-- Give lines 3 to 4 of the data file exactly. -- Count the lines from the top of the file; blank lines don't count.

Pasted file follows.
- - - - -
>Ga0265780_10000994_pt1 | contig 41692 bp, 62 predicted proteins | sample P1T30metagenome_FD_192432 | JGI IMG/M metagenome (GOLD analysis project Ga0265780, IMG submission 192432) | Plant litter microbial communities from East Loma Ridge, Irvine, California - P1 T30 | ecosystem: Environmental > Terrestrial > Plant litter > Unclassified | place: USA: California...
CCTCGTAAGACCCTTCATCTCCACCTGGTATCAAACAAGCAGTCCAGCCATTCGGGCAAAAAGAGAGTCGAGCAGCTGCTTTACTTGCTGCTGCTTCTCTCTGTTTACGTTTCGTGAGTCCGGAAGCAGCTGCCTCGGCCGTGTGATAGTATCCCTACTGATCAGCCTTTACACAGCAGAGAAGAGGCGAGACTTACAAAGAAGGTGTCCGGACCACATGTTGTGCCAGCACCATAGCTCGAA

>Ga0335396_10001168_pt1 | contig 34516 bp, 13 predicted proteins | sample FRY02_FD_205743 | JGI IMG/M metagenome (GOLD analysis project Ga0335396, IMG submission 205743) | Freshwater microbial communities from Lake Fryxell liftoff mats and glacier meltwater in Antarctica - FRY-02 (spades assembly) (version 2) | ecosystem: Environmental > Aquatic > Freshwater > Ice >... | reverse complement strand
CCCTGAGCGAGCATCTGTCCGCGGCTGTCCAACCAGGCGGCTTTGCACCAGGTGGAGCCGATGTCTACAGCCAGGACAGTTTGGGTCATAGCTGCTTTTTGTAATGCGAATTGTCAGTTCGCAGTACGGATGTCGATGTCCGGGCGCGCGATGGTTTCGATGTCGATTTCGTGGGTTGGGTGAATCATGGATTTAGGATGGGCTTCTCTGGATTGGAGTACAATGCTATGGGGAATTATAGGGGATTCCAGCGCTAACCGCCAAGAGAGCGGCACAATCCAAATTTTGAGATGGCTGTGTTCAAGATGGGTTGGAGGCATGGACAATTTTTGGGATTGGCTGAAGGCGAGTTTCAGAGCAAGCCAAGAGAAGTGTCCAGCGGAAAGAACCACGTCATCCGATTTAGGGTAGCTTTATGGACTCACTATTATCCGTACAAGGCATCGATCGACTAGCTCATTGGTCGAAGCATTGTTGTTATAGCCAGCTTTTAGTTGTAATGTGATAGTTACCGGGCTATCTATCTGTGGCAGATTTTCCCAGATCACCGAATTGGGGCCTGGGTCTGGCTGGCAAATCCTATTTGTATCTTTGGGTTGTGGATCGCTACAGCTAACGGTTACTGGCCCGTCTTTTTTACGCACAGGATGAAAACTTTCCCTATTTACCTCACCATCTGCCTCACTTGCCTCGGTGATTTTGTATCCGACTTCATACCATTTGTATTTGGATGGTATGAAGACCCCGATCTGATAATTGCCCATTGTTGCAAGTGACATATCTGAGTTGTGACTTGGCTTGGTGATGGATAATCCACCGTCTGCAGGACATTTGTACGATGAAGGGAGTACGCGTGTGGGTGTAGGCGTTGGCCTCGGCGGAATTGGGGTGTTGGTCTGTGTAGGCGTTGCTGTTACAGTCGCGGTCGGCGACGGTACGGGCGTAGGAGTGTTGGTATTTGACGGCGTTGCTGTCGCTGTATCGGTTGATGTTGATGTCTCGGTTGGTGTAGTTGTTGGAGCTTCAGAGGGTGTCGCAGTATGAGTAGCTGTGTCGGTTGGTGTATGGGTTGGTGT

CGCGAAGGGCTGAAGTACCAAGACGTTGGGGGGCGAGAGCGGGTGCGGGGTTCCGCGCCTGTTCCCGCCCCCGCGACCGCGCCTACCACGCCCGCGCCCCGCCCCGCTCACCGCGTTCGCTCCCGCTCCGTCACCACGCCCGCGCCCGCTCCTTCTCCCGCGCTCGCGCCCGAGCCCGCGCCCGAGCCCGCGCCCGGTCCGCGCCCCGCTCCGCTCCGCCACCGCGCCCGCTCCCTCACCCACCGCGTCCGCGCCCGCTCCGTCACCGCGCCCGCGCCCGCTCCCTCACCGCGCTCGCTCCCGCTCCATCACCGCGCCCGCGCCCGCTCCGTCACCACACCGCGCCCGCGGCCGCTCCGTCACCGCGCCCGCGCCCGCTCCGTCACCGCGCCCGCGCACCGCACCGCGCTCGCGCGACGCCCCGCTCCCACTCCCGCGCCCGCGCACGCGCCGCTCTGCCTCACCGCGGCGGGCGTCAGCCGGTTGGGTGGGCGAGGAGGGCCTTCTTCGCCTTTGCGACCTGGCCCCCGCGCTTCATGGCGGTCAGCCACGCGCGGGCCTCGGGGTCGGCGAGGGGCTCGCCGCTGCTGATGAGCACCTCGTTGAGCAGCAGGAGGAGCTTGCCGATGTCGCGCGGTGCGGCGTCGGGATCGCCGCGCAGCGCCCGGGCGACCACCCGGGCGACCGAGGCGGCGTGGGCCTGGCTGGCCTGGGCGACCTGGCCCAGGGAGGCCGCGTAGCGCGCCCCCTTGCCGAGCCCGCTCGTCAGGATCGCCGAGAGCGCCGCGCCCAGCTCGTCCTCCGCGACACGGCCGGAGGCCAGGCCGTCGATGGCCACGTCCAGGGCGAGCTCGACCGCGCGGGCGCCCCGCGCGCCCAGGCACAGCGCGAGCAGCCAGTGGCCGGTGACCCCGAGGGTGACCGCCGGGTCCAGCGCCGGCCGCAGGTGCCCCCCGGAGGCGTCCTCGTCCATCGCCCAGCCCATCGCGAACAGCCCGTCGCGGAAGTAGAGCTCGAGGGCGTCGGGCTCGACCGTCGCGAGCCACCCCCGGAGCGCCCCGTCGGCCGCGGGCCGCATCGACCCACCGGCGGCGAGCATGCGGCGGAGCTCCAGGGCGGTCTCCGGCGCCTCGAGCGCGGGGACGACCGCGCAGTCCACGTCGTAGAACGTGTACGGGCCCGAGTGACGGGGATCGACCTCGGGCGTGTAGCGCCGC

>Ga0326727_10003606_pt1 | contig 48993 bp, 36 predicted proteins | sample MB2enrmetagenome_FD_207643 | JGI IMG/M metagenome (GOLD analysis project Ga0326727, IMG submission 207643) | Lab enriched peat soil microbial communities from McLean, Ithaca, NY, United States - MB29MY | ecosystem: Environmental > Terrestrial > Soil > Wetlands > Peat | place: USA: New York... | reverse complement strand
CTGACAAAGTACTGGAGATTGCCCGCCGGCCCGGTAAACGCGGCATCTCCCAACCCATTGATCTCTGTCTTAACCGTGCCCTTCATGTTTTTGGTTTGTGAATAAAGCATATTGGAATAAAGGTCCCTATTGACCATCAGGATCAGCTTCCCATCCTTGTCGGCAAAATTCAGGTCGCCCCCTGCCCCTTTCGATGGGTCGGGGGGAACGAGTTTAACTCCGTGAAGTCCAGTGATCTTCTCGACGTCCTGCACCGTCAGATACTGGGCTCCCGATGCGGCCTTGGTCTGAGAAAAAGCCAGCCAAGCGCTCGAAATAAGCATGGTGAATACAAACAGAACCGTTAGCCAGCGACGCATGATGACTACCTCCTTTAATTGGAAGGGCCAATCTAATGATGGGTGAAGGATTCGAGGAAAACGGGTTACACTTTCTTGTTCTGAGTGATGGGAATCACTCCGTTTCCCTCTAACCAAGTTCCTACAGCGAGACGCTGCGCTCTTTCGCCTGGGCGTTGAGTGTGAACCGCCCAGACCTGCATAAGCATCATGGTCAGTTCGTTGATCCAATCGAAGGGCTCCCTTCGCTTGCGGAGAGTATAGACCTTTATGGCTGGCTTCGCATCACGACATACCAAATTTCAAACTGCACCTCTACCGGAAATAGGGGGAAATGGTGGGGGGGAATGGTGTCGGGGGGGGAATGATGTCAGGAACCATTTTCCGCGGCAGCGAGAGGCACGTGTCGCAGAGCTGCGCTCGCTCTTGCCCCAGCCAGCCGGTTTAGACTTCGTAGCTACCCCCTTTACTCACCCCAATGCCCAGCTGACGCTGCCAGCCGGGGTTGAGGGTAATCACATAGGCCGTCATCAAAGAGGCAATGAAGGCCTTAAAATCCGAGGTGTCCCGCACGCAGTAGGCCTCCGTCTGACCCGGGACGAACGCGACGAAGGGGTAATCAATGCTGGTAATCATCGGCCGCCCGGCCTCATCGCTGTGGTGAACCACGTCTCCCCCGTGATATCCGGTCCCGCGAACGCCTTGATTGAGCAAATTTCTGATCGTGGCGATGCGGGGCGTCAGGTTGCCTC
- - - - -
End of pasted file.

>Ga0335396_10001168_pt1 | contig 34516 bp, 13 predicted proteins | sample FRY02_FD_205743 | JGI IMG/M metagenome (GOLD analysis project Ga0335396, IMG submission 205743) | Freshwater microbial communities from Lake Fryxell liftoff mats and glacier meltwater in Antarctica - FRY-02 (spades assembly) (version 2) | ecosystem: Environmental > Aquatic > Freshwater > Ice >... | reverse complement strand
CCCTGAGCGAGCATCTGTCCGCGGCTGTCCAACCAGGCGGCTTTGCACCAGGTGGAGCCGATGTCTACAGCCAGGACAGTTTGGGTCATAGCTGCTTTTTGTAATGCGAATTGTCAGTTCGCAGTACGGATGTCGATGTCCGGGCGCGCGATGGTTTCGATGTCGATTTCGTGGGTTGGGTGAATCATGGATTTAGGATGGGCTTCTCTGGATTGGAGTACAATGCTATGGGGAATTATAGGGGATTCCAGCGCTAACCGCCAAGAGAGCGGCACAATCCAAATTTTGAGATGGCTGTGTTCAAGATGGGTTGGAGGCATGGACAATTTTTGGGATTGGCTGAAGGCGAGTTTCAGAGCAAGCCAAGAGAAGTGTCCAGCGGAAAGAACCACGTCATCCGATTTAGGGTAGCTTTATGGACTCACTATTATCCGTACAAGGCATCGATCGACTAGCTCATTGGTCGAAGCATTGTTGTTATAGCCAGCTTTTAGTTGTAATGTGATAGTTACCGGGCTATCTATCTGTGGCAGATTTTCCCAGATCACCGAATTGGGGCCTGGGTCTGGCTGGCAAATCCTATTTGTATCTTTGGGTTGTGGATCGCTACAGCTAACGGTTACTGGCCCGTCTTTTTTACGCACAGGATGAAAACTTTCCCTATTTACCTCACCATCTGCCTCACTTGCCTCGGTGATTTTGTATCCGACTTCATACCATTTGTATTTGGATGGTATGAAGACCCCGATCTGATAATTGCCCATTGTTGCAAGTGACATATCTGAGTTGTGACTTGGCTTGGTGATGGATAATCCACCGTCTGCAGGACATTTGTACGATGAAGGGAGTACGCGTGTGGGTGTAGGCGTTGGCCTCGGCGGAATTGGGGTGTTGGTCTGTGTAGGCGTTGCTGTTACAGTCGCGGTCGGCGACGGTACGGGCGTAGGAGTGTTGGTATTTGACGGCGTTGCTGTCGCTGTATCGGTTGATGTTGATGTCTCGGTTGGTGTAGTTGTTGGAGCTTCAGAGGGTGTCGCAGTATGAGTAGCTGTGTCGGTTGGTGTATGGGTTGGTGT